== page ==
teenagers pigskin league into the bigtime, field teams
for similarly-aged kids. But they get to wear shoulder
pads, helmets and all the other traditional football gladiatorial
Over the years, Pop Warner football, which now involves
over 350,000 kids under 16 nationwide, has been instrumental
at pushing the sport into its pre-eminence in high school
athletics, as well as helped keep it alive during times
when enthusiasm waned during the World War II years and
The closest Pop Warner league, called the Kingston Area
Junior Football League, is in the county seat, and O’Connor
says she’s in the process of finding out what would
be needed for Olive, maybe even the entire Onteora district,
to put forth a team for competitive play.
“Kevin played Pop Warner league. He was with the
Titans in Kingston,” O’Connor says of her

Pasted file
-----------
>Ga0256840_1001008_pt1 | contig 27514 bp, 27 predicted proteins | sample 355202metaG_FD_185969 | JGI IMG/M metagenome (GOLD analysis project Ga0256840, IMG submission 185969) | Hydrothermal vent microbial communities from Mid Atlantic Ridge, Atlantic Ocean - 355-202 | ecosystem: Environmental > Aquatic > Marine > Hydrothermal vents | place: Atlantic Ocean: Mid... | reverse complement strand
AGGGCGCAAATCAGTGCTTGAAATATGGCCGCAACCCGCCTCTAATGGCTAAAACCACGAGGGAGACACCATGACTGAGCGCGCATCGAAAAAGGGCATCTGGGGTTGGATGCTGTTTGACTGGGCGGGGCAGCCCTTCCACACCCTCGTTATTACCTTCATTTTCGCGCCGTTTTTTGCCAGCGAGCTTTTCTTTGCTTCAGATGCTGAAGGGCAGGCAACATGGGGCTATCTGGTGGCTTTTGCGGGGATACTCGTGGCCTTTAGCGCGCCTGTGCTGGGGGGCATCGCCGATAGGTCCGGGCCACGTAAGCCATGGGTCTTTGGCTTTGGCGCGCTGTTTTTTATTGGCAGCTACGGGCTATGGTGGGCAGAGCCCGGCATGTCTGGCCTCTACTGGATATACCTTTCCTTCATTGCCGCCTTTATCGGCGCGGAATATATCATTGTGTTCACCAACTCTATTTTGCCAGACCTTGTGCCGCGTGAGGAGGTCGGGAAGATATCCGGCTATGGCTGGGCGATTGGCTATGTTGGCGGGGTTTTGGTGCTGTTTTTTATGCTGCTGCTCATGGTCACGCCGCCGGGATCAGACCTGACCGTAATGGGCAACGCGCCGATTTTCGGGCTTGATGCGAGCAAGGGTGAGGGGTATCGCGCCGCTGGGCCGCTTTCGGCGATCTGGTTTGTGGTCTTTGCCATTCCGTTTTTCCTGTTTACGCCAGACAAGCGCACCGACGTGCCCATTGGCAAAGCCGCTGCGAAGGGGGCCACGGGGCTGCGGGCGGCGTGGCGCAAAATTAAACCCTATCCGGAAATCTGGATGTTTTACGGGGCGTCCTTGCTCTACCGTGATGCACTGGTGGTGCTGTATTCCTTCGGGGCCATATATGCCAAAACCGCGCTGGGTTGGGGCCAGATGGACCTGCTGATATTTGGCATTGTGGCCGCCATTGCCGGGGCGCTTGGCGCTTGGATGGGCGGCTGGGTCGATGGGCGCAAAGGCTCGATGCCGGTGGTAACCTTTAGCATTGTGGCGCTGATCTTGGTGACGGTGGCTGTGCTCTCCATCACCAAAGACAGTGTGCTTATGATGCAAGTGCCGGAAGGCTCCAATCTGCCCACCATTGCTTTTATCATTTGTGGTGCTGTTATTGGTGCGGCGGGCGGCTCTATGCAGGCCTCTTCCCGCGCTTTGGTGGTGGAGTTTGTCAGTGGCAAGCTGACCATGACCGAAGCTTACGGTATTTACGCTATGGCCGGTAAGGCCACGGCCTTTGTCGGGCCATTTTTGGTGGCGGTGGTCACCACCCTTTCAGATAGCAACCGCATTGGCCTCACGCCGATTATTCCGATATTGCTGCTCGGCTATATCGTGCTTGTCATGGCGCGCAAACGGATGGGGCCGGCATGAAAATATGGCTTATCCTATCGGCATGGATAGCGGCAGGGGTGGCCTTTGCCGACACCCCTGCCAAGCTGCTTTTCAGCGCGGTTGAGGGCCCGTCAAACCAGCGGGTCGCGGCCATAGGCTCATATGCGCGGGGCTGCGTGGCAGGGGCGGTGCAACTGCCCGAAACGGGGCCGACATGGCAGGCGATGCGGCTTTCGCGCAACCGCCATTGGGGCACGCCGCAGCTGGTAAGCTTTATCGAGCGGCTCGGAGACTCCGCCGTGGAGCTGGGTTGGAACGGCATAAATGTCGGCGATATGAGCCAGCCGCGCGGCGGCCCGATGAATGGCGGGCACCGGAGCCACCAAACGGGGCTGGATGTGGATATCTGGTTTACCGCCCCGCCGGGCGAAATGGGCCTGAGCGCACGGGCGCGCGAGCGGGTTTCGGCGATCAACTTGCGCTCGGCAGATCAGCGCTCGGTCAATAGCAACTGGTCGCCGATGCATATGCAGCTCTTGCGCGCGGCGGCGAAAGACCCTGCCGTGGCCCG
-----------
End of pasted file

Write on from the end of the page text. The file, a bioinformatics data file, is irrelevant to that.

late son, killed in a tragic accident along Route 28 eight
years ago. “You go to Pop Warner, you get a chance
to really learn the game of football”
Pop Warner, she adds, runs in late summer before the start
of school. “It’s pretty intense but as they
say, ‘No pain, no gain,’” O’Connor
added. “That’s my goal…”
“The Onteora Football Team has been struggling to
field a Varsity and Junior Varsity teams for the last
couple of years. This past season our Athletic Director
was forced to make a decision he didn’t want to
make, not to have a Varsity Team. Due to lack of numbers
and skill ability we had to respect this very difficult
decision,” O’Connor wrote in a November 14
letter to the Kingston League’s Board of Directors.
“The athletic department is now very committed to
building up our modify and JV teams with skill and confidence
so we can field a Varsity Team… I would like to
ask the Kingston Jr. Area Football League if they would
be willing to accept another team into your league from
the Onteora area.”
Continuing, O’Connor noted how she had the support
of Onteora Athletic Director Michael Kocher and all involved,
“truly believe that this is a piece that is missing
and is needed to rebuild our varsity team and football
program at Onteora. We need to start our kids learning
the skills of football earlier than 12 and 13 when they